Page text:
Learn > [REN #323] Best Places to Airbnb Your Property
It sounds too good to be true: You buy a vacation home in your favorite spot to relax, then rent that property out whenever you’re not using it to pay the mortgage and bring in a tidy profit.
It’s actually a pretty tried-and-true process, and real estate investors have been doing it for years to pay for beach homes, condos in Vegas, and retreats in tropical paradises. However, now that Airbnb is in the mix, more people are getting in on this strategy and, not surprisingly, more people are making mistakes. Be sure to watch your back – and your wallet – if you are hoping to make a mint on vacation properties on Airbnb.
Inman News recently headlined: “Depending on the city, most investors can recoup their money faster with [Airbnb] vacation rentals.”
According to Inman contributor Deidre Woollard, “Airbnb can dramatically reduce the amount of time it takes to make money back on a rental.” As a point of comparison, she cited a Nested report that evaluated time-to-recoup value using traditional methods vs. Airbnb in six U.S. cities.
In Washington D.C., it would take just over five years to recoup your value if you used Airbnb strategies, compared to more than 18 years using traditional methods. Similarly shorter timelines also appeared in Los Angeles, Chicago, Miami, New York City, and San Francisco.
If you want to buy in a really hot, expensive market, then Airbnb could be the way to go, but is it really that simple? Of course not. This is where things get tricky. Sure, Airbnb is a great way to generate money from a vacation property while still getting to use it when you want, but there are a lot of regulations (and more everyday) governing how you use your Airbnb property.
For example, in San Francisco, you will be limited in terms of how much time your vacation property can be occupied by people other than yourself. You can only rent your Airbnb unit out for a total of 90 days a year! That single regulation could end up adding years to your timeline for breaking even.
Woollard went on to say that in tight markets like San Francisco and the others on the Nested list, Airbnb is a “disrupting influence” because it may be more profitable for people to create income using Airbnb rather than by renting their properties out long-term or selling.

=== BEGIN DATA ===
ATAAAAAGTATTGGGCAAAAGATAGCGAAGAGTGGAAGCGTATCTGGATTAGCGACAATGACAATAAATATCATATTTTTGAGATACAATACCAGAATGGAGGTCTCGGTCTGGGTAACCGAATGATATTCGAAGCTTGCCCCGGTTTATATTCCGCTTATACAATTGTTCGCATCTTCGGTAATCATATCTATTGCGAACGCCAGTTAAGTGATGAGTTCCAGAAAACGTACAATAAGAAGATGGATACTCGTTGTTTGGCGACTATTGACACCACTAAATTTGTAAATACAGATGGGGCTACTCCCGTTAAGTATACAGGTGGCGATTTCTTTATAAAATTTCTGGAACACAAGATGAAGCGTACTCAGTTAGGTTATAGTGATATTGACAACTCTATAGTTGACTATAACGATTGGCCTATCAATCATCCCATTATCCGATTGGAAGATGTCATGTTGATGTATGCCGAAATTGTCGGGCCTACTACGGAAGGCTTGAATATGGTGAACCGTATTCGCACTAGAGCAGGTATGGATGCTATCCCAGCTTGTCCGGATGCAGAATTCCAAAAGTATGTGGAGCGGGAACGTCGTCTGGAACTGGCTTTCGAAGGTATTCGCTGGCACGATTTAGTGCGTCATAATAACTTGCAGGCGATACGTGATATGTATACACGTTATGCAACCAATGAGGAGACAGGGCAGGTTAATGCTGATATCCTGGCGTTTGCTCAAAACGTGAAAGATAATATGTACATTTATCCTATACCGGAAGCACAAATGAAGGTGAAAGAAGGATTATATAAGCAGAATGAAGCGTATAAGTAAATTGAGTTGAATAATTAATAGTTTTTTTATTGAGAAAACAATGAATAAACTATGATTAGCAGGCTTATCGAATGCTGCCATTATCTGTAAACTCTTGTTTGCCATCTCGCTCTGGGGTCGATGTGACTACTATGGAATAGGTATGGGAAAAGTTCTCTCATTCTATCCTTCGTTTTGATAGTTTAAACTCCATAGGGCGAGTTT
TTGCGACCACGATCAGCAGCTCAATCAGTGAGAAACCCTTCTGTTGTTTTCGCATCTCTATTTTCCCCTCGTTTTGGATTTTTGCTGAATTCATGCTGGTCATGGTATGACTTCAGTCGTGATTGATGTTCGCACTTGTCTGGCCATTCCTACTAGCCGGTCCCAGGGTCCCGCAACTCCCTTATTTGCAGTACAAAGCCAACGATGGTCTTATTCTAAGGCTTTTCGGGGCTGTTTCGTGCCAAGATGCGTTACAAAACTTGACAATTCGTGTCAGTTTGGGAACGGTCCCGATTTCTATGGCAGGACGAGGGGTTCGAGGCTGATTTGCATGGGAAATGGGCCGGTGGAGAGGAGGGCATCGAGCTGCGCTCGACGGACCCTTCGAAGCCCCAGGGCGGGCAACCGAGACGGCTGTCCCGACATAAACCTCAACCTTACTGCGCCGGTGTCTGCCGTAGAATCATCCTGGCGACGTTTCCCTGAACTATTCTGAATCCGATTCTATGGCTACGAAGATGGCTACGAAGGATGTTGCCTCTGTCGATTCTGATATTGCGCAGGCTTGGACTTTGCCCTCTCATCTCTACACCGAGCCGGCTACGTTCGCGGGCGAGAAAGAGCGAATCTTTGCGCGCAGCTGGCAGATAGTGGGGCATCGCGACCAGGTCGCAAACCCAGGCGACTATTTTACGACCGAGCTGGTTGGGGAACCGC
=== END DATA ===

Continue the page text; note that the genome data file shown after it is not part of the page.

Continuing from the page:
For a real estate investor looking to generate cash-flow, monthly income, and long-term ROI using Airbnb, are the Nested markets somewhere to invest? Not necessarily, although those factors I mentioned that lead people to use Airbnb in those markets are certainly potential draws to those areas. If you are looking to buy a property specifically as an investment instead of for personal use, however, then it will pay off for you to take a few steps back and look outside the hottest U.S. markets out there.
According to AirDNA, a data analytics firm that focuses on Airbnb rentals (that’s right, it’s big enough there is a data firm dedicated to this topic), when it comes to Airbnb investing, “the more expensive the house, the lower the return on investment.” This means that while those hot markets might be good locations for you to leverage Airbnb strategies in properties you already own, if you’re buying specifically in order to Airbnb, then you probably ought to look somewhere more affordable.
AirDNA cites Joshua Tree, California; Savannah, Georgia, and Nashville, Tennessee as cities where hosts are enjoying high gross profits and low mortgage costs. “A property in one of these three cities could earn hosts between $25,000 and $27,500 per year if their Airbnb is performing at the 75th percentile,” the analysts said.
Airbnb success hinges on good selection on a very local level. One neighborhood in a city could be a huge money pit either because it is not nice enough or, alternatively, it is far too exclusive to afford you good returns. You need a desirable area that is also affordable. Speaking of affordable but desirable, Las Vegas has 43 million visitors each year, but still offers relatively inexpensive housing. Plus, there’s no real off season.
The Las Vegas Airbnb market is particularly interesting because there are neighborhoods dedicated almost entirely to Airbnb rentals. In fact, according to Mashvisor, four neighborhoods in addition to the Las Vegas Strip have more than 50% Airbnb occupancy at any given time, and those properties are renting for between $2,800 and $4,500 a month.
Las Vegas has some rules for real estate investors, including that you have to get a business license to be an Airbnb host, pay annual fees to the city, and get written permission from the local homeowners association (HOA) if there is one.
Priceonomics data analysts recently noted that Airbnb is, at present, something of a unique opportunity because it offers very high returns for real estate investors but does not have a lot of big, professional players active in the space. Most hosts on Airbnb are individual investors who may have more than one Airbnb investment but are not scaled the same way that a lot of traditional rental investment companies are scaled, spending hundreds of millions buying and managing thousands of rental properties in multiple areas.
Airbnb works hard to keep the image up that its properties are real homes rented out by real people. However, as with any investment that is paying the kind of dividends a lot of Airbnb rentals are, more and more people are getting into the space. A rising population of investors means more competition and, like it or not, more regulations that could hurt your ability to generate the returns you are looking for.
Airbnb investing requires the same due diligence and careful market observation that any other type of investing would require. Do that due diligence, and you should be able to leverage the power of this exciting, relatively new investment venue for yourself.